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Top Human Resources Schools

Top Human Resources SchoolsIn business, the role of human resources -- often times simply referred to as “HR” -- is to provide a professional liaison between employers and employees in a company. The role of HR includes recognizing employee grievances and organizing the hiring, training and termination of employees. Some specialists may also control employee benefit programs and compensation packages, and some instruct employees on federal and state health and safety codes.

There are a number of HR focuses available for both business and non business students. According to the U.S. Bureau of Labor Statistics, companies typically hire HR specialists with bachelor's degrees; undergraduate majors could be in related fields, for example, business administration or management (, 2012). Other aspiring candidates might pursue a bachelor’s degree in finance or information technology, paired with experience in the HR field (, 2012). HR managers generally need work experience and a bachelor's degree in human resources, business administration or a related field; candidates may take courses in labor relations, organizational development or industrial psychology (, 2012).

While there is no authoritative ranking for HR management programs, the HRPatriot, a site dedicated to HR news and opinion, created a list of leading graduate school programs for HR management in 2009. Some of the ranking is determined by class demographics, curriculum depth, faculty prestige and number of recruiting companies. Please note, since the ranking is older than three years, information and data may have changed over time. The schools are listed below:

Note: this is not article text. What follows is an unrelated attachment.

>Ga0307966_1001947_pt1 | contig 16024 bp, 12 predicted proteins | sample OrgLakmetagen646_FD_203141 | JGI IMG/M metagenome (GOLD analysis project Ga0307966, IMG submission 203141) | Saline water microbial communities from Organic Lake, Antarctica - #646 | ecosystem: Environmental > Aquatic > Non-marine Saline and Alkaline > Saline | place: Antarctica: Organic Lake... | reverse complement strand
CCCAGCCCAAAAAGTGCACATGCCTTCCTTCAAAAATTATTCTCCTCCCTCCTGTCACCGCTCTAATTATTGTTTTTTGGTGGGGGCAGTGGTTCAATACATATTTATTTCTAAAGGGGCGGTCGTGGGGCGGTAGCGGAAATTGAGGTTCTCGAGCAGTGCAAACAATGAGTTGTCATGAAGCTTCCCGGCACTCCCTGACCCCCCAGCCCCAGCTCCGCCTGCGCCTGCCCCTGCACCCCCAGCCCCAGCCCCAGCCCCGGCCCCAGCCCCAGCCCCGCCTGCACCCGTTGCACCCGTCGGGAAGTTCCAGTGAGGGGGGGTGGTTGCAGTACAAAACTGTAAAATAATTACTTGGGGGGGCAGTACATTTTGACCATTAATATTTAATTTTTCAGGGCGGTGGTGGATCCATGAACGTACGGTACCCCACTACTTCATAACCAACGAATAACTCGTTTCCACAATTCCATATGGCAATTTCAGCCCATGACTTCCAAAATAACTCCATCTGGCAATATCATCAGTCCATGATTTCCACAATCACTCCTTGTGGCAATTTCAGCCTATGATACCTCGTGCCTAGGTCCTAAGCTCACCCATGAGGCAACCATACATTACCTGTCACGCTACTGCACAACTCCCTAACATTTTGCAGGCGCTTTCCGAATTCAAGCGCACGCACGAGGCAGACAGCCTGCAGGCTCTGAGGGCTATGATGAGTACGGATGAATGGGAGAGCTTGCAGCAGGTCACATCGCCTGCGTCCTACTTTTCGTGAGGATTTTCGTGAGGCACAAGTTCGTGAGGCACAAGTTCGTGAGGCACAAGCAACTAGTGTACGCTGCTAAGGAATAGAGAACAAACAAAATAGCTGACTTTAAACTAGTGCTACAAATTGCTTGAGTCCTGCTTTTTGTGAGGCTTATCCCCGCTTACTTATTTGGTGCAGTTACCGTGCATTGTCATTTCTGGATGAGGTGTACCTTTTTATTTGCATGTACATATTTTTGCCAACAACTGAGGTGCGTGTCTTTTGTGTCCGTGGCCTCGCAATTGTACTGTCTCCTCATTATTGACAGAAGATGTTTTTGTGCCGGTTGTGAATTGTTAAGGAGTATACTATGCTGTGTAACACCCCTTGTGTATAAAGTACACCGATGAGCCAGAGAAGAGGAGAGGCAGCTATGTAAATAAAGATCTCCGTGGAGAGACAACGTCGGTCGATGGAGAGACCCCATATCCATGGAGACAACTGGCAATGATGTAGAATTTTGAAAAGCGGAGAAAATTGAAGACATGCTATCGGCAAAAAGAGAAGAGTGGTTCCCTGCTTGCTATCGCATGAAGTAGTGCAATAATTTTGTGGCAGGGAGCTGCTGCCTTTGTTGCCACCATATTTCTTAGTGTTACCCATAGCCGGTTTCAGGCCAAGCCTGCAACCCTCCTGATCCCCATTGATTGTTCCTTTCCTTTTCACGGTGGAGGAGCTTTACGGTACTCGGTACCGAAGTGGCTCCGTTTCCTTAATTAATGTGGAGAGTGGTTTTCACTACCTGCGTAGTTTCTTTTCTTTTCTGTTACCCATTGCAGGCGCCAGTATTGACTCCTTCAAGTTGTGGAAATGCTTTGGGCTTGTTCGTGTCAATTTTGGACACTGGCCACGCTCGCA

1.  Cornell
2.  Michigan State
3.  Minnesota
4.  Illinois
5.  Rutgers
6.  Purdue
7.  Ohio State
8.  Penn State
9.  South Carolina
10. West Virginia
11. Texas A&M

Below are some of the human resources focuses available from schools and colleges through

Employee Relations Specialists

Employee relations specialists, also known as labor relations specialists if working in a unionized company, maintain safe work conditions for workers and keep the work environment up to state and federal standards. They are also responsible for working with management to address issues of non-compliance in employment opportunities and sexual harassment.